# October batch, forgotten notions

24 Jan 2019I saw many talks in October and I plan to blog a bit about those in some posts to come. This first post is about some notions a somehow knew but couldn’t really define.

## $\epsilon$-nets

$\epsilon$-nets are often appear in computational geometry. Consider a set of points $X$ in a geometric space, and a collection $C$ of subsets of $X$ (for example you have a collection of balls, then it defines the collection of subsets of $X$: the points contained in each ball). Now you are given an $\epsilon\in [0,1]$. An $\epsilon$-net $E$ is a subset of $X$, such that for every element $c$ of $C$ that is large enough, $c$ contains an element of $X$, and large enough means: \(\frac{|c|}{|X|}\geq \epsilon.\)

As one can imagine this is a useful tool to build approximation algorithm, as one may be able to focus on the net, that is hopefully much smaller than $X$.

The concept is related to the VC dimension.

A nice introduction with a chocolate-consumer example can be found here.

## PTAS, QPTAS etc.

A small list of the accronyms for approximation schemes (PTAS is fine for me, but after that…):

- PTAS, polynomial-time approximation scheme: for every $\epsilon$, you get approximation $(1+\epsilon)$, in polynomial time. That is when you fix $\epsilon$ you get a polynomial in $n$. Typically you have time complexity $f(\epsilon)\times n^{g(\epsilon)}$, where $f$ and $g$ can be arbitrarily bad.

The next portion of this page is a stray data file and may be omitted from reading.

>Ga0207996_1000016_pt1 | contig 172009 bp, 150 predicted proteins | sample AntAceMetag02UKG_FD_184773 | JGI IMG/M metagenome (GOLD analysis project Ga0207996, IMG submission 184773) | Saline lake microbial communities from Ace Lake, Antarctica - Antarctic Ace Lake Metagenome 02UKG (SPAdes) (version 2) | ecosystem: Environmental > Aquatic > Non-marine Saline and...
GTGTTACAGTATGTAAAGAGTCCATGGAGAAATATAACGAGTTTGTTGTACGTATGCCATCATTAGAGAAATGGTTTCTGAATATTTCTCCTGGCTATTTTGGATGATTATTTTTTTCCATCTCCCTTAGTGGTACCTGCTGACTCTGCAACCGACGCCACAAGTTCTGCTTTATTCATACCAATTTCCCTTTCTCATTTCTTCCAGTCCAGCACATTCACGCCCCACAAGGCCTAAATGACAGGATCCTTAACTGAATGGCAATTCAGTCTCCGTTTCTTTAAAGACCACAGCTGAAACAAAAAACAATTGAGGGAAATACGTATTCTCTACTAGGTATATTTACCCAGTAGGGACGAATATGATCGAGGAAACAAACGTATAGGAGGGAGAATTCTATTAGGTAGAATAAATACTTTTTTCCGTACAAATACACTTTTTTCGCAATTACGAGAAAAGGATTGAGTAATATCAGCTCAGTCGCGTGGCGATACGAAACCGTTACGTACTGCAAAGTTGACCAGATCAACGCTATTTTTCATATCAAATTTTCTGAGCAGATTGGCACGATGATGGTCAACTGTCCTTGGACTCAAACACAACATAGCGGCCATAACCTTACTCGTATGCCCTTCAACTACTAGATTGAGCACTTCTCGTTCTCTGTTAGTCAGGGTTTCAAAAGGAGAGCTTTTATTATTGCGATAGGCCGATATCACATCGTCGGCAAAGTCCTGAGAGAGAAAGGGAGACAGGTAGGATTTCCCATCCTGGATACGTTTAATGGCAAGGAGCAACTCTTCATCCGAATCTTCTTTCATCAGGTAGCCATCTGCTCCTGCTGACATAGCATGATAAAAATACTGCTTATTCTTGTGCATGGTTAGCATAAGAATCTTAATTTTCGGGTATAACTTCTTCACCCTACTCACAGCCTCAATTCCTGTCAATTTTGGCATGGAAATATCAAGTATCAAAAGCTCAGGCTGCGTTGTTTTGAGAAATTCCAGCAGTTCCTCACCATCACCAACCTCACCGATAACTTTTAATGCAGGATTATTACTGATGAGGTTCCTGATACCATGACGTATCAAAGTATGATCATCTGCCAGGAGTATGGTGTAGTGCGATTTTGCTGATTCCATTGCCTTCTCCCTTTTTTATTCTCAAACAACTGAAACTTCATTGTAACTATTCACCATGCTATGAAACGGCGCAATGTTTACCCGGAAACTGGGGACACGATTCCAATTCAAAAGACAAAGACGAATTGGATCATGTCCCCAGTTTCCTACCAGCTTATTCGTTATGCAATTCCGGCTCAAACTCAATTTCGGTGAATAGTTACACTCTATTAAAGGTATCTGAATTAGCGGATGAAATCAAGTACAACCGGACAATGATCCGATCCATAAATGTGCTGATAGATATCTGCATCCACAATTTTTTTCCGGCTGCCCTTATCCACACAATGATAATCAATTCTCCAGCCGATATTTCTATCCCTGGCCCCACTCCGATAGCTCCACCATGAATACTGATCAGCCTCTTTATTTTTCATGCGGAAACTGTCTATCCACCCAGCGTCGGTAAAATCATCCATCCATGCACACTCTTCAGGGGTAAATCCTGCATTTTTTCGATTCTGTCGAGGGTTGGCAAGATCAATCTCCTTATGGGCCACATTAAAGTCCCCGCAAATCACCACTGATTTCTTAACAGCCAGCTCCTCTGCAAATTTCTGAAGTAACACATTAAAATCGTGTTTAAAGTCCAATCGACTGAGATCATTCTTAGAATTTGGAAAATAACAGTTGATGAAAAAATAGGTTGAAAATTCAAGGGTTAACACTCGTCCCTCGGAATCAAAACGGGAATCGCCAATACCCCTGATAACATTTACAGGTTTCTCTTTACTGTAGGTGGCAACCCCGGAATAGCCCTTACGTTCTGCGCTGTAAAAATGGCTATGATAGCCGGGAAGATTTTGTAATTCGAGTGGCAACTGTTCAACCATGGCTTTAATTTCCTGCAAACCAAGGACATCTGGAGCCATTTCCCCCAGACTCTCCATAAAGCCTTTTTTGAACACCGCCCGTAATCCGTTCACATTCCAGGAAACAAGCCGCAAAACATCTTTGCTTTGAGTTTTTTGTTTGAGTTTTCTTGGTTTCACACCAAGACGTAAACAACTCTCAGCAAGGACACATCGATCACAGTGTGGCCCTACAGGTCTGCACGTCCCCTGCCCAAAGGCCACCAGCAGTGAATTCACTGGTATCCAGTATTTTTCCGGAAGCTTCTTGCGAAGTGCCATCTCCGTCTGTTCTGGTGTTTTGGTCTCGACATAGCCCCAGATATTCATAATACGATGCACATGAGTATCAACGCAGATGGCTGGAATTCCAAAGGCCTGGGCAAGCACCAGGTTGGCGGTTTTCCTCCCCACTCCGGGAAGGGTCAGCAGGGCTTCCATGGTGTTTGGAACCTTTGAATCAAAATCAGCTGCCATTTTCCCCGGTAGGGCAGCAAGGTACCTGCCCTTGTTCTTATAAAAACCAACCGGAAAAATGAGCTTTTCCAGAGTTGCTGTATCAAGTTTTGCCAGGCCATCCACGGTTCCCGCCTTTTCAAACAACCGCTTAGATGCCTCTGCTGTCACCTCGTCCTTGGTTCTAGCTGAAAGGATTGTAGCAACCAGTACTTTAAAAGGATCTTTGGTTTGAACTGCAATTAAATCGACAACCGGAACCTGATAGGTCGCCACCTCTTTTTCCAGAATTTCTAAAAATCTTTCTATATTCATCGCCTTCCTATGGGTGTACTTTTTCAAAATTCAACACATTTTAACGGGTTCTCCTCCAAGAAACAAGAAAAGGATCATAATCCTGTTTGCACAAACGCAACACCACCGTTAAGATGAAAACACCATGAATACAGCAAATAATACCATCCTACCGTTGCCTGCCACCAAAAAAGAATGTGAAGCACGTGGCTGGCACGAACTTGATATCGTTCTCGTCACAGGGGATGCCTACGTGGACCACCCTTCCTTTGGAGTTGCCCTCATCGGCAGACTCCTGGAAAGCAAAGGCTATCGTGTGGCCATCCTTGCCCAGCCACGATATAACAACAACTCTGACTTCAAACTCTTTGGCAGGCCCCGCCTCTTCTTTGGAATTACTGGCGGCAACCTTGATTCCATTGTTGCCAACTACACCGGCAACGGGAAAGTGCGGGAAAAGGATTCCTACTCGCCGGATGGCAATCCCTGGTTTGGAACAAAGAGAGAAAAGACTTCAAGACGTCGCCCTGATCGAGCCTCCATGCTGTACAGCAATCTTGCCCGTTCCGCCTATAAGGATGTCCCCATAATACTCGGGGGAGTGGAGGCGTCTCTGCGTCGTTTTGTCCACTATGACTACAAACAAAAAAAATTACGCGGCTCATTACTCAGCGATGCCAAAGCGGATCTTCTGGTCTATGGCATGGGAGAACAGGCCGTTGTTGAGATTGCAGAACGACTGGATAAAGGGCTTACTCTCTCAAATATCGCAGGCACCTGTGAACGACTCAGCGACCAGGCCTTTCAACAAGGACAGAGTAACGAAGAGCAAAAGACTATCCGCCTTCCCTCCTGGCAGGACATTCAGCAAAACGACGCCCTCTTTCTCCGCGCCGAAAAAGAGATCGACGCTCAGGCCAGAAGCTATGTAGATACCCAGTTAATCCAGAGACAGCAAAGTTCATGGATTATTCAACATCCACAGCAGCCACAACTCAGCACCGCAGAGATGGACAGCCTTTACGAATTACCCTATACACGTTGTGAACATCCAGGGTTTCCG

- EPTAS, for efficient-PTAS: here the exponent should not depend on $\epsilon$. With the example above, $g$ is a constant, and $f$ can still be arbitrary.
- FPTAS, for fully-PTAS: the algorithm is polynomial in both $n$ and $1/\epsilon$. Typically, $g$ is a constant, and $f$ a polynomial in $1/\epsilon$.
- QPTAS, quasi-polynomial-time approximation scheme: this is worse than PTAS, because you allow that even for a fixed $\epsilon$ the complexity is only quasi-polynomial, for example some $n^{\log n}$.
- PRAS, EPRAS, FPRAS: the same as PTAS, EPTAS, FPTAS, but randomized (the result has to be a correct approximation with high probability).

(Both this section and the previous one originate from the talk of
Edouard Bonnet for the paper
*EPTAS for Max Clique on Disks and Unit Balls*
at FOCS 2018.)

## Doubling dimension

A lot of recent papers prove nice results in doubling metrics. The doubling dimension of a metric space is the smallest positive $k$ such that every ball of the space can be covered by $2^k$ balls of half the radius. You can think of the plane, and show that you can cover a ball of radius 1, with 7 balls of radius 1/2, which gives doubling dimension 3. More generally for the euclidian space $R^d$, the doubling dimension is known to be in $O(d)$. Thus bounded doubling dimension is a natural generalization of bounded dimension.

(The notion appears for example in *$ε$-Coresets for Clustering (with Outliers)
in Doubling Metrics* also
presented at FOCS.)